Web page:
When I read the rules, I understood that sexual content was allowed, but not for the cart (to sum it up). I didn't consider this nude to be "explicit material", the same way I don't consider a statue from an ancient greek goddess to be "explicit material". This is not an erotic game.
Though many, many statues from antique times to present are
more or less erotic, (and so are renaissanse paintings. Venus is already mentioned. Check the description of it on this wiki
) and many were meant to be so. It's just a form of eroticism that's more or less accepted
(depending on time, place and context), through the social contract that may come with whatever's considered fine arts, or in the post-modern, just art, and often on the fluctuating term that it doesn't go too far
With sculptural, physical objects, it is simpler to make erotic aspects generally accepted, since point of view and mode of looking is largely up to the onlooker which is granted an almost completely autonomous role, and the context is largely up to the exhibitor on a case to case basis, compared to many other media.
Examples: media, such as cinema and picture, are more up to the artist than the viewer. Cinema fixates the time dimension; among other things. You cannot control it like you would in a book. Compared to a book yet again, cinema generally hard-codes larger areas within the realm of imagination by not leaving as many blanks to interpret. You (probably) have a narrative, and concrete visuals, and tempo, decided for you.
Picture (itself embedded in cinema and video gaming), fixates what is called a scopic regime
. It is hard to describe what a scopic regime is in just a sentence or two, but the outline is this: It is mostly the sum of projection, space distortion, movement/animation, object emphasis, and point of view, and it dictates the framework for how the onlooker scopically and emotionally interacts with a picture by limiting the field of mode of looking while at the same time making an area within that field more preferrable, easy, or rewarding (often to the artists' or producers' ideal picture of the consumer of the work; that is).
More correctly used, a scopic regime was a term originally coined to describe these effects as paradigms that came and went with historical epoques, but nowadays, cultural production doesn't let itself be sliced up and organized as conveniently.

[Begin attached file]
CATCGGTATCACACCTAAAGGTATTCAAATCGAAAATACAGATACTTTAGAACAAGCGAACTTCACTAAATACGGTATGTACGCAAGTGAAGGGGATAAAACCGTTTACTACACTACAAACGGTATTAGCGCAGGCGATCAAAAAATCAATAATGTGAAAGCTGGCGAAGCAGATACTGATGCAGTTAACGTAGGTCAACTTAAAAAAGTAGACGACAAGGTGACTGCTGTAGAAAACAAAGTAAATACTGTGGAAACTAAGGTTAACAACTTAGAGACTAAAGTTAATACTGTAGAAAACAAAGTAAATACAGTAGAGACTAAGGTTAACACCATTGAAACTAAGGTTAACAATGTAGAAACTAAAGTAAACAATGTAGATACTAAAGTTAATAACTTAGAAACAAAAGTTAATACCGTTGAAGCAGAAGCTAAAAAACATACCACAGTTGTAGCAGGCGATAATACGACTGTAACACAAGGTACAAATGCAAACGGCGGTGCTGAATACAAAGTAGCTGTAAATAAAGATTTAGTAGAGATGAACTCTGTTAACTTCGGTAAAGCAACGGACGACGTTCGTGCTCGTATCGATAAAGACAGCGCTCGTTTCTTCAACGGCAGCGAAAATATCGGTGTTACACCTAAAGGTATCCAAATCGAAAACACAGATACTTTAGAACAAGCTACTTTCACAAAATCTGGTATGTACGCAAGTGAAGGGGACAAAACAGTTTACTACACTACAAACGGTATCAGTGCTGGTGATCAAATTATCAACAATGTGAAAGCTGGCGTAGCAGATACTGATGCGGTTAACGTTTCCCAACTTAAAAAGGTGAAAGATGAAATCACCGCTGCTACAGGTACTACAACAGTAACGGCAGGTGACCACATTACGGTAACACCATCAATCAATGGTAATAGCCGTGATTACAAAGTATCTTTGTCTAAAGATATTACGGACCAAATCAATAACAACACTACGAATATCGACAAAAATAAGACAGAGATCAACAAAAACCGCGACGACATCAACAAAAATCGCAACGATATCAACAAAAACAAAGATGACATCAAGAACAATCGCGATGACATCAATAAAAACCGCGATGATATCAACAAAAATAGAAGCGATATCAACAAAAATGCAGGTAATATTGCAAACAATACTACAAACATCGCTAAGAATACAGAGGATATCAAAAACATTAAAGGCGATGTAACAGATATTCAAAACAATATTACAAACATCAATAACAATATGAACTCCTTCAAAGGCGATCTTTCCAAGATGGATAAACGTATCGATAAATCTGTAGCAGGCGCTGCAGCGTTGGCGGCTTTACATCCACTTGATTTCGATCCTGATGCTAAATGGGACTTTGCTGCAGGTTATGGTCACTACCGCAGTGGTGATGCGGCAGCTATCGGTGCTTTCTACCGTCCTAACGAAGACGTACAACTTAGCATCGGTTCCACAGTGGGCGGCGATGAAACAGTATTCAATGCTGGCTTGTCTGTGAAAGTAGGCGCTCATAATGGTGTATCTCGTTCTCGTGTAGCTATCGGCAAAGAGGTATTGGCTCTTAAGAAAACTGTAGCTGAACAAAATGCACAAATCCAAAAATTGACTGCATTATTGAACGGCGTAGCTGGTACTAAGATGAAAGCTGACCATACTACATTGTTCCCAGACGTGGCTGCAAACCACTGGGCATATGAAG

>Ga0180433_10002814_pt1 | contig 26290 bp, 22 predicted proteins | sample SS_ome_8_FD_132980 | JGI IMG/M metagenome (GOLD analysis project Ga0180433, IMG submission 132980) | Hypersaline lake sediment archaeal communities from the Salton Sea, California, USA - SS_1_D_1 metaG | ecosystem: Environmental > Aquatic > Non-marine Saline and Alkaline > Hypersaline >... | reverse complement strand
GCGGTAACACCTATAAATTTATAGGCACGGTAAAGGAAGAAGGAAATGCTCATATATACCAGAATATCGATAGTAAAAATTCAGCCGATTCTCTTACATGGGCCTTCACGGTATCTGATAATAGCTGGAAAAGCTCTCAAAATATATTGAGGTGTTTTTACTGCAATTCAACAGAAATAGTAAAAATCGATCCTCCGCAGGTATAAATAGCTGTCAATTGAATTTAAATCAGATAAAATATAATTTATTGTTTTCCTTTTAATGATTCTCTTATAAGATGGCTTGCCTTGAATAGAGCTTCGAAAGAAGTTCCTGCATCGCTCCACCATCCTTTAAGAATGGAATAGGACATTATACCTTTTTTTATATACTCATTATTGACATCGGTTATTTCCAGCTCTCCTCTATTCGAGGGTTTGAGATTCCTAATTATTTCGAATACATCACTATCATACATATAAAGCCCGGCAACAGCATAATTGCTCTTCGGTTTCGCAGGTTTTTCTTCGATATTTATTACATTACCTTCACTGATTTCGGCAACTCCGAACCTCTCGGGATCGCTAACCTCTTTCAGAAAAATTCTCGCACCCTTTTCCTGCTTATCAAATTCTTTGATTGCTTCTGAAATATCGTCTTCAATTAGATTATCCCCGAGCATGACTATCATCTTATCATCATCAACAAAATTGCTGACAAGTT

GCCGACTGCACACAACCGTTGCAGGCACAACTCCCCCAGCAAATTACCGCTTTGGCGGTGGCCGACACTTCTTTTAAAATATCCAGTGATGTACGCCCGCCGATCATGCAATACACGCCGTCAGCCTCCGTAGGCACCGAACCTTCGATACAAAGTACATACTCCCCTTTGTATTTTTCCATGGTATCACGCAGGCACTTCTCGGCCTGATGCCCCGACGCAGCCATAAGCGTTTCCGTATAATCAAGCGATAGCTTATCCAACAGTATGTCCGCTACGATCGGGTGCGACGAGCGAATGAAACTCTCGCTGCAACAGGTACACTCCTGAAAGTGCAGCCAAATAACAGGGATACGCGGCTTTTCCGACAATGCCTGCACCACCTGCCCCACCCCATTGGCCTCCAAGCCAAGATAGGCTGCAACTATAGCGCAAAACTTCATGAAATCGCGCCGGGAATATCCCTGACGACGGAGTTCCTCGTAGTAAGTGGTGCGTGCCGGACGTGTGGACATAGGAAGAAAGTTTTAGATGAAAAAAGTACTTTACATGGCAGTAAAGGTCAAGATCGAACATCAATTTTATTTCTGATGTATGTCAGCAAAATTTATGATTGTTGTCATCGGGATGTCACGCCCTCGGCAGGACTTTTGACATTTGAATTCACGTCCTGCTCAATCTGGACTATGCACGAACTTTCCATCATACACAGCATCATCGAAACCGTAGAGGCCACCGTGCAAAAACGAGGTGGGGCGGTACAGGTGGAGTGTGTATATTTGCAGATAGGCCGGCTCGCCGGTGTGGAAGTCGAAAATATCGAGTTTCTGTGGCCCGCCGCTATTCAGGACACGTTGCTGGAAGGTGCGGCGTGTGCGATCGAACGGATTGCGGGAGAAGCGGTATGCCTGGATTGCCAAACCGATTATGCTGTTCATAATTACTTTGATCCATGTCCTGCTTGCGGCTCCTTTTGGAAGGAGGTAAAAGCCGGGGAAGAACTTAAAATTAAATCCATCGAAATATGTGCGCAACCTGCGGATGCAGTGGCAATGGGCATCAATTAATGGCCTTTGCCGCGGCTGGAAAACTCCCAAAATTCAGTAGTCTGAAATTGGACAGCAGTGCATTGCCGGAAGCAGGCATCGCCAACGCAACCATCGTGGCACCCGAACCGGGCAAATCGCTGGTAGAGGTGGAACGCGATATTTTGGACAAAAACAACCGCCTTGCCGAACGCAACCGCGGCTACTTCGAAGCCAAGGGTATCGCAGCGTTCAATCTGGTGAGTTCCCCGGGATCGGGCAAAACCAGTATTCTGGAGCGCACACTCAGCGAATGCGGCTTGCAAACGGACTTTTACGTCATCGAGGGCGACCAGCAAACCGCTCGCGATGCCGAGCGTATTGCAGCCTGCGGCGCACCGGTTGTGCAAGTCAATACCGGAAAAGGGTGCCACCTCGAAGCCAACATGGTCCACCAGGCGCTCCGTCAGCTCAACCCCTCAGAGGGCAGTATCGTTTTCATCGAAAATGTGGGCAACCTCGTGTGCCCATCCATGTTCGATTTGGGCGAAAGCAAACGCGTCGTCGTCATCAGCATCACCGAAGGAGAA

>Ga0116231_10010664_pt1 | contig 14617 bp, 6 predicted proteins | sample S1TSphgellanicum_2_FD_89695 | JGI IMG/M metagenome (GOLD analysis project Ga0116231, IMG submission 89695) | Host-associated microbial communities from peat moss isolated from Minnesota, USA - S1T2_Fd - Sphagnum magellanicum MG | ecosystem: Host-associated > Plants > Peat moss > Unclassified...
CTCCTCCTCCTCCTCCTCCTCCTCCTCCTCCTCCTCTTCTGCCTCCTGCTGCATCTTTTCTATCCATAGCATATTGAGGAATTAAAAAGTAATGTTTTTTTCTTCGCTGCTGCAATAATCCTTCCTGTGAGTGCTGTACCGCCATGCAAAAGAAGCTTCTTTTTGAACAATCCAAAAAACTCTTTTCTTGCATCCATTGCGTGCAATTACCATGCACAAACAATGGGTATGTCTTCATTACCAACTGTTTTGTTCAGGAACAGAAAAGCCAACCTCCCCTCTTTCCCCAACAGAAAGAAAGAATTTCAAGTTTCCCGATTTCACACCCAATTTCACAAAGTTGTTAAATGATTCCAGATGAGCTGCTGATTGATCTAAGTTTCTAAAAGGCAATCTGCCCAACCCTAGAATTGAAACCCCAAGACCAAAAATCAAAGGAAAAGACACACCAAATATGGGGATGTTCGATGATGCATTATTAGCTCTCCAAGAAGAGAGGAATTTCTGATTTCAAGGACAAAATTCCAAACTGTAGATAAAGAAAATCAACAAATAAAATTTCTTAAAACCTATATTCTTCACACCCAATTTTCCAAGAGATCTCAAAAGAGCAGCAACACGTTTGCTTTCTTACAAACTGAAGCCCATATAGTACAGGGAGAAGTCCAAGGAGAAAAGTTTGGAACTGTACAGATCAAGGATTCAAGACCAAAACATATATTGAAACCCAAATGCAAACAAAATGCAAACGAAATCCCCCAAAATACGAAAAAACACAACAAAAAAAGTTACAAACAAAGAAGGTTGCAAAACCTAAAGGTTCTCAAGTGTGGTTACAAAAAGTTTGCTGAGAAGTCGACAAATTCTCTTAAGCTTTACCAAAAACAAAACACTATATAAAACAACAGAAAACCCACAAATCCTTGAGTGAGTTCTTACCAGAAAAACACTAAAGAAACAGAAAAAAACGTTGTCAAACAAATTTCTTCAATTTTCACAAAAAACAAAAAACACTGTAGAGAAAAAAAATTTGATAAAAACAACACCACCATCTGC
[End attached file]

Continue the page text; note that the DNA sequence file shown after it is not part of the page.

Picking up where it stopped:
In gross generalization of european art history, this means a baroque painting
with skewed projection, highly designed light, movement, and engaging actor objects is more likely to emotionally or bodily engage a viewer than an early renaissanse painting of a perfect symmetrical vanishing point picture of a street with objects that's mostly there to represent themselves in a static or pictographic manner
Or here's a thought/experience experiment. Let's say we have a painting of a scene with people in it. Maybe the last supper of Jesus or a team of people working together on something. Anything. Let's say we watch it plain and simple, from a few meters. Then, we watch the same scene through a peeping hole cut out from black painted cardboard. It feels different, even when imagining it, right? That's a slice of the emotional and cognitive difference that scopic regimes can achieve. The thing is that no pictoral work of art is entirely transparent or neutral, every work has a scopic regime embedded, consciously or not. It can't be viewed objectively (though a scopic regime can create the illusion of such a perspective and role). In other words, some aspects of the work is preset, and to some extent, determining the experience of the onlooker.
So, it's really not as simple as determining a relationship between something being erotic and being explicit, and it's not as simple as basing expliticity (is that a word) on personal experience and standards. One has to compare the work of art at hand with patterns in cultural production.
Now to some criticism of the validity of your statement: How is the combination of point of view in relation to the object and its emphasis on fetishizing certain parts of a female coded body not
erotic? This makes the game experience partly
erotic. Nudity is only a small part of it. There's a gaze
happening between camera, frame, and object. And there's focus on body aesthetics. And then there's the gender role aspect. I'm not saying this because i think eroticism is automatically bad (i don't, i think there's a spectrum), i'm saying this because i don't share the viewpoint on whether it's erotic or not, and because eroticism meddles with individuals' sense of privacy and intimacy, so it's worth thinking twice about before writing something off as "not erotic (or explicit) according to me".
Wow, this post got way longer than i had hoped to keep it. I hope it doesn't steal too much attention from your project.